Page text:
We will be initiating a Model Recovery and Replication Drive, by contacting the original authors to recover their model code and documentation and providing them to encourage their replication by researchers and university class projects. We hope to meet the goal of having well-documented and well-implemented versions of the highest priority models available in the CML by the end of 2012.
To help prioritize models for submission and replication, CoMSES Net is soliciting nominations for the models that members would most like to see in the CML.
To nominate a model, enter the name and citation for that model in the form below before May 1, 2012. Once we have collected model nominations, we will organize an open vote to determine the Top 10 Most-Desired Models for the CML. We will then contact the original model authors for documentation and code from their original model, and make them available to interested researchers and instructors.
The original authors, related publications, and the names of individuals who replicate the model will be appropriately cited in the CML listing for all models submitted.
Social networks are not static but, rather, constantly evolve in time. One of the elements thought to drive the evolution of social network structure is homophily—the need for individuals to connect with others who are similar to them. In this paper, we study how the spread of a new opinion, idea, or behavior on such a homophily-driven social network is affected by the changing network structure. In particular, using simulations, we study a variant of the Axelrod model on a network with a homophily-driven rewiring rule imposed. First, we find that the presence of rewiring within the network, in general, impedes the reaching of consensus in opinion, as the time to reach consensus diverges exponentially with network size N. We then investigate whether the introduction of committed individuals who are rigid in their opinion on a particular issue can speed up the convergence to consensus on that issue. We demonstrate that as committed agents are added, beyond a critical value of the committed fraction, the consensus time growth becomes logarithmic in network size N. Furthermore, we show that slight changes in the interaction rule can produce strikingly different results in the scaling behavior of consensus time, Tc. However, the benefit gained by introducing committed agents is qualitatively preserved across all the interaction rules we consider.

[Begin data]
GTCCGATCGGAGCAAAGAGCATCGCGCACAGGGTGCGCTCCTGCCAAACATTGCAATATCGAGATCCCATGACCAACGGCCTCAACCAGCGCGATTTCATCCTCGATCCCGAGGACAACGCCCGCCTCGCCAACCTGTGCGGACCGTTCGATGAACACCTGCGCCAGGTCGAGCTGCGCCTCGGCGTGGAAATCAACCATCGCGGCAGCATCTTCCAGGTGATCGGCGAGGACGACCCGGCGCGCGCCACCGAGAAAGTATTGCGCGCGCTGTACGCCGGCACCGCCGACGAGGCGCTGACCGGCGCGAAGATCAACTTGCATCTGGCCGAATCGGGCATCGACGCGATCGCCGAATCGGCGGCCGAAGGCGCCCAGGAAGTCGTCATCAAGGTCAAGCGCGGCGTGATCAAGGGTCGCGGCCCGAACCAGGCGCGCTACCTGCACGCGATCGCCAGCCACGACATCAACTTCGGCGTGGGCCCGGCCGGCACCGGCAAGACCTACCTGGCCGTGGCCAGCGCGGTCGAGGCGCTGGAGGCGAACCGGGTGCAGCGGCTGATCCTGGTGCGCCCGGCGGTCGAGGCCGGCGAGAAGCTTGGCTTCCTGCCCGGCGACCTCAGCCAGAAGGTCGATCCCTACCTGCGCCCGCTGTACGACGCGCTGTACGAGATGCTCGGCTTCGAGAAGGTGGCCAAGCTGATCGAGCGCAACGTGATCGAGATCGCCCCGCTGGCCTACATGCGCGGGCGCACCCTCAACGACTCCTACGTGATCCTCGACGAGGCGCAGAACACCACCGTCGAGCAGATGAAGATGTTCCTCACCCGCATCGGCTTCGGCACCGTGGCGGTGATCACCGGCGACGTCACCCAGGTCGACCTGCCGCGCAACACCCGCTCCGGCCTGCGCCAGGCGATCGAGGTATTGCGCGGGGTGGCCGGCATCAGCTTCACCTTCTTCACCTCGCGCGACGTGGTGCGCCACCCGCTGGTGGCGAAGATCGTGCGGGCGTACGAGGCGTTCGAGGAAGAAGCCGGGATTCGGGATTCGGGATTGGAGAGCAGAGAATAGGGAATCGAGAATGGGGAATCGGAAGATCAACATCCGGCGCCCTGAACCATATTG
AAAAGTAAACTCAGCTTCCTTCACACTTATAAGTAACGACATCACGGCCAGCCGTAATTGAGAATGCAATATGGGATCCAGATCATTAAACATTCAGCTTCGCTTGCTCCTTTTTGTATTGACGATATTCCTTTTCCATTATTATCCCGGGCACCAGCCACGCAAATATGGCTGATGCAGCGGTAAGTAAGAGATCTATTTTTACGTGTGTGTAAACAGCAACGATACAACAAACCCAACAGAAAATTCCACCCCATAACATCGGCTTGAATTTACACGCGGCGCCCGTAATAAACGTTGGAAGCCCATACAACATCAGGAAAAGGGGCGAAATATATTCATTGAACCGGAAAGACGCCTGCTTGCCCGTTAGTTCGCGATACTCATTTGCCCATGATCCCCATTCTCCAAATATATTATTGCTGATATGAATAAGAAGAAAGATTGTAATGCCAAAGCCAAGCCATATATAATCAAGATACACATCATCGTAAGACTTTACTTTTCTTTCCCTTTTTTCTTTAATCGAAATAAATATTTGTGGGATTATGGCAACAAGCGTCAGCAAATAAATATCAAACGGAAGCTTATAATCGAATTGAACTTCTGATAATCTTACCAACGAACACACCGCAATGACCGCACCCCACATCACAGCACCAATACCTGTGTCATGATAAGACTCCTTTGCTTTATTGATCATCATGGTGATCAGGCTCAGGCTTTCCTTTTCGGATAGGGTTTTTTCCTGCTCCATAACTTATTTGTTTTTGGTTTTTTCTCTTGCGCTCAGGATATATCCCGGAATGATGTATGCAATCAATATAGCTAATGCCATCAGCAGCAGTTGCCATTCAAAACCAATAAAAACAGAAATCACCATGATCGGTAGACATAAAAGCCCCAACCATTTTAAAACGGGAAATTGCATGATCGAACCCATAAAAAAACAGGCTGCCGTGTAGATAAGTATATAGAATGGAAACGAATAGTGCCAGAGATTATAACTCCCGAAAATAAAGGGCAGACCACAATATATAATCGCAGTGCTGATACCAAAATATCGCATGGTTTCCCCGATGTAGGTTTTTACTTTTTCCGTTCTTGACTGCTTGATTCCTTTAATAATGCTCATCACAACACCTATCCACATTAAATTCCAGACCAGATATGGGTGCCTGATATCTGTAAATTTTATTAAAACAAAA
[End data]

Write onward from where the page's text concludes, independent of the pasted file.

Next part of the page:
Climate change is the popular environmental problem of today’s generation. In the 70s it was concern over pesticides (thanks to Rachel Carson), in the 80s sustainable development entered our lexicon, and today it is climate change.